Onam is the festival celebrated with reminiscence with regard to the glorious rule of king Mahabali who was embodiment of sacrifice, devotion and charity. It is one of the most well known festivals of India.
The story of the king goes thus: Though a man of virtues the king gives way to an inflated ego as a byproduct of his generosity. Being an ardent devotee of Lord Vishnu , the Lord with his abundant mercy seeks to redeem him from the clutches of his ego which is the obstacle barring the King's ultimate redemption. So Lord Vishnu assumes the form of a dwarf Brahmin and claims three paces of his foot. The proud king seeks to grant the claim but is unable to materialize the wish of the Brahmin as the Brahmin takes a gigantic form to cover the earth with his first foot step and the skies in his second step and the king by then who had figured out that it was none other than his Beloved lord offers his head in submission to the Lord's feet fro His third step.
The metaphorical meaning reveals that virtues only aid in attaining realization but not an end in itself. It is the surrender of one's ego that is realization.
Onam is an occasion of revelry for the people of kerala irrespective of caste or creed. A festival of prayer and rejoicing Onam gives vent to the creative aspect of one's personality revealing itself in flowerbed decorations called Pookalam. Placing earthen mounds in the courtyard symbolizing Lord Vishnu and King Mahabali and the spread of a lavish feast called Sadhya falls into the ritualistic order in celebrating Onam.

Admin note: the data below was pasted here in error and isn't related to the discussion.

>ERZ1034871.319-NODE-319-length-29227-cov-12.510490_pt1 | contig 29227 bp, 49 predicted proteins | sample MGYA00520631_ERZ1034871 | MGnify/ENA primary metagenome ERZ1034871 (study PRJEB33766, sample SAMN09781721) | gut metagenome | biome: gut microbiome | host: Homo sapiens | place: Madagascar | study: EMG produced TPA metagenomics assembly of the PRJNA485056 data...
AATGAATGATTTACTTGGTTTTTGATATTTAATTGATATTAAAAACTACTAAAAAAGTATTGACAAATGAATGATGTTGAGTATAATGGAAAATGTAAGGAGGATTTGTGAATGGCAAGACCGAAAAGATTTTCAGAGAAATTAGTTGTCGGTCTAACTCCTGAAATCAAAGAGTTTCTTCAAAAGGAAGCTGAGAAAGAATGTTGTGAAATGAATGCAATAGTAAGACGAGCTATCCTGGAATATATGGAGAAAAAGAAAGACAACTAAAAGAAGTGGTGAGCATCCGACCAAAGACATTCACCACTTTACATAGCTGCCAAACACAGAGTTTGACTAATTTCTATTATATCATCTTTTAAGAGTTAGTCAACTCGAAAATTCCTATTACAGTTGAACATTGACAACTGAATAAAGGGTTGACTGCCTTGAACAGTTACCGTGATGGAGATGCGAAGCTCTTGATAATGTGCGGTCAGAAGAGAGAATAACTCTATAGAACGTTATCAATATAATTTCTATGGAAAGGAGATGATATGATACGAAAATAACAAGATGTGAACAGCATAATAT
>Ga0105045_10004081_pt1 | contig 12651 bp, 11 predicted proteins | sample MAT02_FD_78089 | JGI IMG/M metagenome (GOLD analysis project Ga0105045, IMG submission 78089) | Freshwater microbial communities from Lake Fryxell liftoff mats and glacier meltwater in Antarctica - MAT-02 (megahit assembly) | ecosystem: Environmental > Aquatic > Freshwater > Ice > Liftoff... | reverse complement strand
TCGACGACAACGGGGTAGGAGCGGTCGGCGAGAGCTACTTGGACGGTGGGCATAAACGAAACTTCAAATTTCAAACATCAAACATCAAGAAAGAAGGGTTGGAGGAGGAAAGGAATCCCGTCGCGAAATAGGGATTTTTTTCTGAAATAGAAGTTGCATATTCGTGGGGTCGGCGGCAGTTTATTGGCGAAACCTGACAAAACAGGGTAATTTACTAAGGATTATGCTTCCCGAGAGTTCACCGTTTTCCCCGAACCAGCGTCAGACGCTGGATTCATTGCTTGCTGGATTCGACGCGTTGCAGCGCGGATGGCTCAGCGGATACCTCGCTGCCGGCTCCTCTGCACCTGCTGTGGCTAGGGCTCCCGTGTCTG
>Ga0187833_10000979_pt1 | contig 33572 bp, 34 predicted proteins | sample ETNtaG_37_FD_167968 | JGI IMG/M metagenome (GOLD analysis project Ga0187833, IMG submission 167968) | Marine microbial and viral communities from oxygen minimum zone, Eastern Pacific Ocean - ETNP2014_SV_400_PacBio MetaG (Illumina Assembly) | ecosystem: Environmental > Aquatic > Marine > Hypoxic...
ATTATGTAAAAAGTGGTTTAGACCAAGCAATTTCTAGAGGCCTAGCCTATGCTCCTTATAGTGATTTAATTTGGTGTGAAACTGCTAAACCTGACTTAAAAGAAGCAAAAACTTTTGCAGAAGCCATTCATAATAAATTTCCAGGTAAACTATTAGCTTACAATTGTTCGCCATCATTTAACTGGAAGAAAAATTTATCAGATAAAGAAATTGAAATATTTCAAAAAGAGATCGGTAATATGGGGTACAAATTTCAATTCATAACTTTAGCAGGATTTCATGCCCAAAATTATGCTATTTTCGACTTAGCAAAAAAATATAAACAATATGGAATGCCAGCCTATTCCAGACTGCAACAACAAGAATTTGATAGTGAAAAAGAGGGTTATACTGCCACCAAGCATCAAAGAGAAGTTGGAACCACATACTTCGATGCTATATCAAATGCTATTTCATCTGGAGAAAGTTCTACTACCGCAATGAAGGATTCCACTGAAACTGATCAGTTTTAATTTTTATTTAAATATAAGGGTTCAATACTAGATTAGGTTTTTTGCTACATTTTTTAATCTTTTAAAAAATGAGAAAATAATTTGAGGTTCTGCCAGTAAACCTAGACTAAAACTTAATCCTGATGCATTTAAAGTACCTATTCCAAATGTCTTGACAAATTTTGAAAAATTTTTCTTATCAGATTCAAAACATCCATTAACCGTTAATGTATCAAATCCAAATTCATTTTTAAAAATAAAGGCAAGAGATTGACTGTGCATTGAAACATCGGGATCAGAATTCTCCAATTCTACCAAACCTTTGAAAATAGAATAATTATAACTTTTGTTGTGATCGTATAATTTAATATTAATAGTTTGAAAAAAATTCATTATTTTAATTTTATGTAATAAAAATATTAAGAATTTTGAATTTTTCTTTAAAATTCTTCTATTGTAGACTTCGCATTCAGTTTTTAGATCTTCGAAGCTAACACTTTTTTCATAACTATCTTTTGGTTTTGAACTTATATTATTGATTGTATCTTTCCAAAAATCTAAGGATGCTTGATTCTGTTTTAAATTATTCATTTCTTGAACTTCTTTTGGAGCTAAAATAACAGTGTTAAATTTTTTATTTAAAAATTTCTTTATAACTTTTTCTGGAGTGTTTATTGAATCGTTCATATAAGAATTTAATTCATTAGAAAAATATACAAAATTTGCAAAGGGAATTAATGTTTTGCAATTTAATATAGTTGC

The entertainment aspect includes the parade of caparisoned elephants and the native Kathakali dance and the enrapturing boat race called Vallamkali with the oars men rowing the boat attuned to the drum beats and the cymbals that takes place in places like Karivatta, Payippad, Aranmula and Kottyam attract a lot of tourists . These boats are called Chundans owing to their long snake like appearance with long hulls and stems resembeling that of a snake's hood. Other small boats like Odis, Churlans and Veppus are also used in water crafts.
The government of Kerala has termed the season of festivity as the Tourism week as it is the appropriate time attract attention to the evergreen land drawing in people from other parts also thereby seeking to diminish the line of diversities.